deep down.’

‘She said some really bad things
about the original investigators who she said had not done their jobs properly.
Apparently they hadn’t even followed the requirement to re-assess unsolved
cases every six months. She said she had now confirmed the same DNA profile in
materials related to every single one of the eight cases I gave her and that
she had done exactly the same for the six cases. So we had firm DNA evidence on
all fourteen cases.’

‘That Nadine! She’s the best...’

‘Not only that,
She went even further.
She said that the stuff she had been looking at in the fourteen files reminded
her of some work Forensics had done years back. As far back as 2004. So she
went back even further in the files, and did some more work. She found that
exactly the same DNA profile was in another set of files from the Amanzimtoti
area where the trail had run cold after lengthy investigations and the suspect
at the time had just disappeared. But guess what?’


‘After Nadine told me about those
six files, and after we had discussed the dates and the places and the methods
used in those six cases, and she then told me about Amanzimtoti, I also did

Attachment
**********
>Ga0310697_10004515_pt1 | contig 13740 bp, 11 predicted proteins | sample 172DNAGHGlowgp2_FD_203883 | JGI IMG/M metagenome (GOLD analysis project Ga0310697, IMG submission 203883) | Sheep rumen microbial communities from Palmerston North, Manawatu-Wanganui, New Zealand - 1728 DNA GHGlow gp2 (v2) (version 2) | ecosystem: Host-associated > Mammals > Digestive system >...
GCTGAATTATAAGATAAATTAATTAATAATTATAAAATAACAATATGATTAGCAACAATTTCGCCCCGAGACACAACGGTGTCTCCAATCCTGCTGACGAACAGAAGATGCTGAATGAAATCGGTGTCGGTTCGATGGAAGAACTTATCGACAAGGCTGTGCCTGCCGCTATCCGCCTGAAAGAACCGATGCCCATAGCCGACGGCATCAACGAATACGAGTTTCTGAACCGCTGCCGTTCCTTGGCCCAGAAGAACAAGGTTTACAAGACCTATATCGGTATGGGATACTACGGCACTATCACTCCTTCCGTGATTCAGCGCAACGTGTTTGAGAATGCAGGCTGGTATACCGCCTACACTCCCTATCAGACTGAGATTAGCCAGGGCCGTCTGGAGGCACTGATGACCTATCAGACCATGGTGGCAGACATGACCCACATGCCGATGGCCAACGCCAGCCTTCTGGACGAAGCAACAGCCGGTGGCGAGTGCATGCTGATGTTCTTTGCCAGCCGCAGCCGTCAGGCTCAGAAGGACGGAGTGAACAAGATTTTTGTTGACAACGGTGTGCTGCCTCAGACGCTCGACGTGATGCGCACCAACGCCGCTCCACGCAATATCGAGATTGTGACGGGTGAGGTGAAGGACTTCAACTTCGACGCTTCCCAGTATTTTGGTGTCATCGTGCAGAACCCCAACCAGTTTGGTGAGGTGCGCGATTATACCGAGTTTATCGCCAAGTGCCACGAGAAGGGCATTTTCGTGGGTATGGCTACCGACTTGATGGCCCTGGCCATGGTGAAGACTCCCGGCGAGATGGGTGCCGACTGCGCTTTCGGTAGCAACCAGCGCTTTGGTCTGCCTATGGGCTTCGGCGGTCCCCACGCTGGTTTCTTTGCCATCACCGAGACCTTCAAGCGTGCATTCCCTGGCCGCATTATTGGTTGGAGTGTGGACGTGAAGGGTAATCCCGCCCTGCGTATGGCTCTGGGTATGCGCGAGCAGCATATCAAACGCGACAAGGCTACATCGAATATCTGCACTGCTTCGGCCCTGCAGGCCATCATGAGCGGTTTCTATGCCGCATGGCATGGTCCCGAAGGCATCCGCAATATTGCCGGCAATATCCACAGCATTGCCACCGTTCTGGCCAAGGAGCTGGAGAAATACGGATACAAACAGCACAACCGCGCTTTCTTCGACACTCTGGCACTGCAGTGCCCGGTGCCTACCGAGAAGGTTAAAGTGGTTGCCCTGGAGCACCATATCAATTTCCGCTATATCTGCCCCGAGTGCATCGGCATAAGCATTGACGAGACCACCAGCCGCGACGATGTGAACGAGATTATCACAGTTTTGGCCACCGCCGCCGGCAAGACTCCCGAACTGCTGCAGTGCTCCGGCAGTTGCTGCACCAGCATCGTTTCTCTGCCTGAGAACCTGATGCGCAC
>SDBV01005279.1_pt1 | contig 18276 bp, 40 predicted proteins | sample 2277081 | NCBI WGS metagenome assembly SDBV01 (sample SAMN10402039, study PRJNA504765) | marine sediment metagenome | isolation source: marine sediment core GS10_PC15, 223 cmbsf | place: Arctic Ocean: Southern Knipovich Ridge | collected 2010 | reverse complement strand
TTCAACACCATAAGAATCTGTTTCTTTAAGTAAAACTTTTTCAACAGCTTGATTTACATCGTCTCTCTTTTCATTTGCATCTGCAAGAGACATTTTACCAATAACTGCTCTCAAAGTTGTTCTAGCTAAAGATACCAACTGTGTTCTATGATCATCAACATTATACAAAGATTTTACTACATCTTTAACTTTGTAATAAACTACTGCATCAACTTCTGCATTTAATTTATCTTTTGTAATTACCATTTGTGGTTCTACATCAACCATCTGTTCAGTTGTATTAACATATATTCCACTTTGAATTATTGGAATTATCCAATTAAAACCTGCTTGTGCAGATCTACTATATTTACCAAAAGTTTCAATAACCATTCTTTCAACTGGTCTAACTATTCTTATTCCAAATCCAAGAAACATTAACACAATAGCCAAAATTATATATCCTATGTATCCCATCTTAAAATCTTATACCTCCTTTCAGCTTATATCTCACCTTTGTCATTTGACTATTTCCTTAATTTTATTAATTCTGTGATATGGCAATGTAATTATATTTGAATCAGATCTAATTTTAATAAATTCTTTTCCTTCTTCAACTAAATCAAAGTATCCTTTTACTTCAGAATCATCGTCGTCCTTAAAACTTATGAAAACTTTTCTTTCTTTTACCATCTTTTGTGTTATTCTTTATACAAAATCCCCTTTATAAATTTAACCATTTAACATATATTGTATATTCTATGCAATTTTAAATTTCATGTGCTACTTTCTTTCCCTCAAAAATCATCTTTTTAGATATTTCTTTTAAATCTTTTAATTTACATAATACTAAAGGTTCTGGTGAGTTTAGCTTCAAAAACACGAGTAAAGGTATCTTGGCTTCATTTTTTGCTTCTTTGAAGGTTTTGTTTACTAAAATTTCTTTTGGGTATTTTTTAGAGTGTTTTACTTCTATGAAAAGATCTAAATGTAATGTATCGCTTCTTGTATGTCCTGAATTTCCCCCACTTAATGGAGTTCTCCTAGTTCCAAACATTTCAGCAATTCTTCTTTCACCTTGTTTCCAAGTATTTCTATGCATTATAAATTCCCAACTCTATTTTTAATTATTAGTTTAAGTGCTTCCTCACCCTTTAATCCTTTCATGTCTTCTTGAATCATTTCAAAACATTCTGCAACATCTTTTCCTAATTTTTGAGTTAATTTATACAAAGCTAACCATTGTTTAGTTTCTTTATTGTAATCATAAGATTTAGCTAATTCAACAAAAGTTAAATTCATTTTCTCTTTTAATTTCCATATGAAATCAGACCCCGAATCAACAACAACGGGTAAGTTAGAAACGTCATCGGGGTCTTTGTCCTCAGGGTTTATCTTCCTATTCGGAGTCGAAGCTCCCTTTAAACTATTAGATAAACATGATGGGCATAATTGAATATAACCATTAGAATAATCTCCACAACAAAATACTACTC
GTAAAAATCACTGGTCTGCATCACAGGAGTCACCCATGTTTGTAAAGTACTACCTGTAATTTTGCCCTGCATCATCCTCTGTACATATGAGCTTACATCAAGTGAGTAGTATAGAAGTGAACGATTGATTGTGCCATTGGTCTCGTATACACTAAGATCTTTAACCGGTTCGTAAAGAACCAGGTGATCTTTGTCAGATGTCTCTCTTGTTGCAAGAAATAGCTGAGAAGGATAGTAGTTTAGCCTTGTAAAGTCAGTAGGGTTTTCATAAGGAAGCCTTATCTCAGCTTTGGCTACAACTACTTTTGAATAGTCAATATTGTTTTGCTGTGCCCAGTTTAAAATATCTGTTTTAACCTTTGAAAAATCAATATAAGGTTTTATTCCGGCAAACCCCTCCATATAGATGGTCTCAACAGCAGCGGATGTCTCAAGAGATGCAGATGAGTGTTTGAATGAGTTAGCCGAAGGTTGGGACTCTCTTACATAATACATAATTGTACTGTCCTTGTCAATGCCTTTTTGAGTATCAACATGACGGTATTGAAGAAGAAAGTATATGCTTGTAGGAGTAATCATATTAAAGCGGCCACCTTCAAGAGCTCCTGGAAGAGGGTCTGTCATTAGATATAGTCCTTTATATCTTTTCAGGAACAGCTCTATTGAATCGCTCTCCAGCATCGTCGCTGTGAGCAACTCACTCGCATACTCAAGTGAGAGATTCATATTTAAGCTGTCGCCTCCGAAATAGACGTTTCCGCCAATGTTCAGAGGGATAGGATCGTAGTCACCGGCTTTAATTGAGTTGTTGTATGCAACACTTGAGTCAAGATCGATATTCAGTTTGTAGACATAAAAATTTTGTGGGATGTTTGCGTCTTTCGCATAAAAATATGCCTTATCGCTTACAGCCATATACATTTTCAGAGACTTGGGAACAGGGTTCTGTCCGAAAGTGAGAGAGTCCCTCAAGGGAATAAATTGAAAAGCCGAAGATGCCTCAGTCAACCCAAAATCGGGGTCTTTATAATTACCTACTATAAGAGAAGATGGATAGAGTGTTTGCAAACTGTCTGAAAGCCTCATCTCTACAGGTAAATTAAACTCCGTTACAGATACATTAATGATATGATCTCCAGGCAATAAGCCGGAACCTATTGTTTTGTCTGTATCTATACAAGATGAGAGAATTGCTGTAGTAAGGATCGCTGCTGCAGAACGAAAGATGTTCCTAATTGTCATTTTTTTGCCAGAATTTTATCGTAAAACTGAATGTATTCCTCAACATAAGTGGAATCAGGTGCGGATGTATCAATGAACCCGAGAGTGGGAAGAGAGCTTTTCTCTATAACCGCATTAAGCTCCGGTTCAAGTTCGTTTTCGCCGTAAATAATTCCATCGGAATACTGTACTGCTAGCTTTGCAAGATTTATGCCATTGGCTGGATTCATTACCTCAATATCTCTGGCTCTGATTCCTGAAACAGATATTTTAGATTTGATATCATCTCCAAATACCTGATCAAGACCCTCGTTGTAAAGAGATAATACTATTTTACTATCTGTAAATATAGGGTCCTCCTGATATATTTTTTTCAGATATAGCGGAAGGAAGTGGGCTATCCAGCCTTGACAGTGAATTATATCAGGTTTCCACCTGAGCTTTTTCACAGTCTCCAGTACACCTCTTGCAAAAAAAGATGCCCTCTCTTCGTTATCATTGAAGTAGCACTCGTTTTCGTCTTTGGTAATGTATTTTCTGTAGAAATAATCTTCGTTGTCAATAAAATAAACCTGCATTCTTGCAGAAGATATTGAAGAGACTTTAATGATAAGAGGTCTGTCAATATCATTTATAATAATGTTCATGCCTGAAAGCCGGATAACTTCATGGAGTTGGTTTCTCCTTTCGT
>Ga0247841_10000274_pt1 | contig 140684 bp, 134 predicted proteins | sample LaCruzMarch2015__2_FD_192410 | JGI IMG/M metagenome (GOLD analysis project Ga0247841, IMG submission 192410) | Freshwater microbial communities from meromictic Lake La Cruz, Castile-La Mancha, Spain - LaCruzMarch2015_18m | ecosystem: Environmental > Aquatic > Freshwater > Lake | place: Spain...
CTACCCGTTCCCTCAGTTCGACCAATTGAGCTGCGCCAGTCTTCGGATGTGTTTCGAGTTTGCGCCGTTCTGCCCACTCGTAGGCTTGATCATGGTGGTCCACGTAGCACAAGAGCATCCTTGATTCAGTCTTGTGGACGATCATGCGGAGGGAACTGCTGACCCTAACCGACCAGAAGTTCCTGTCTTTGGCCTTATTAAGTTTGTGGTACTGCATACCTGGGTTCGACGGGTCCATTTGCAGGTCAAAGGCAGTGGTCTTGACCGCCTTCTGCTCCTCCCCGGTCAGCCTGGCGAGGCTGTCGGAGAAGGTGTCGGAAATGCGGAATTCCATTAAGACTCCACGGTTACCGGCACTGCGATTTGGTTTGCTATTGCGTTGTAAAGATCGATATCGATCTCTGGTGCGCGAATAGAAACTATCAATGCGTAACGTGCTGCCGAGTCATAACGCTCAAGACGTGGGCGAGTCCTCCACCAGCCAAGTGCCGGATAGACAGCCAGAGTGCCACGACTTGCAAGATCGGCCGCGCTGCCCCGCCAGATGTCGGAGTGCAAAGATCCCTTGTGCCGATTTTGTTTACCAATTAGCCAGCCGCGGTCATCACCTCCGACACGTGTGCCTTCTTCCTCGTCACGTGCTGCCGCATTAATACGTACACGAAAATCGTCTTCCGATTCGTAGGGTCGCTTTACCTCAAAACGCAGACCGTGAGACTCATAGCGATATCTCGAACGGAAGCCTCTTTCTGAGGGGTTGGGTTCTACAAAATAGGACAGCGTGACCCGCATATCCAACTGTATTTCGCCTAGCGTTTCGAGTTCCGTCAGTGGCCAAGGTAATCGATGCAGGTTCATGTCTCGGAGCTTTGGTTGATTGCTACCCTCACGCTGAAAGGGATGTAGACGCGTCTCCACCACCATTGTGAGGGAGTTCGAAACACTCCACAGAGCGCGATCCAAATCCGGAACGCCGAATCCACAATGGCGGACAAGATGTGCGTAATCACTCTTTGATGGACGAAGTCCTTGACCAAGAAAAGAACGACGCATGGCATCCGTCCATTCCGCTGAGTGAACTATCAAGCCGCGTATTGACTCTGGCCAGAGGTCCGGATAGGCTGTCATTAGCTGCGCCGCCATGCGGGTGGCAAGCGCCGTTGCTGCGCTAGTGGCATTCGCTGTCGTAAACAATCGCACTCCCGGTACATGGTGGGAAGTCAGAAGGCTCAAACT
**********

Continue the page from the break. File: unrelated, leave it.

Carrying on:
some of my own extra work on the Amanzimtoti connection.’

‘What did you find?’

‘I was able to show that the trail
ran cold on the Amanzimtoti case at exactly the same time that Thando was sent
to prison for two years for a burglary.’

‘So he disappeared into the system,
right under their noses, for two years.’

‘Exactly, Navi, and even more
shocking, it looks as if Thando managed to bribe someone, somewhere in
Amanzimtoti, because the fingerprints on the Amanzimtoti docket were not his!’

‘Omigod. You can’t be serious. So
the guy was in prison and he was recorded with the wrong fingerprints?’

‘Exactly. See how clever this man
is? Anyway, that’s why the investigating officers just ended up shelving the
Amanzimtoti file and waiting for something to turn up. It looks like
Amanzimtoti and Isipingo and all the stations down there were not even
cross-checking their files with other stations to see if anything turned up.
Everyone was just too busy, and AFIS hadn’t yet been rolled out to all
stations. It was a mess.’

‘Until some bright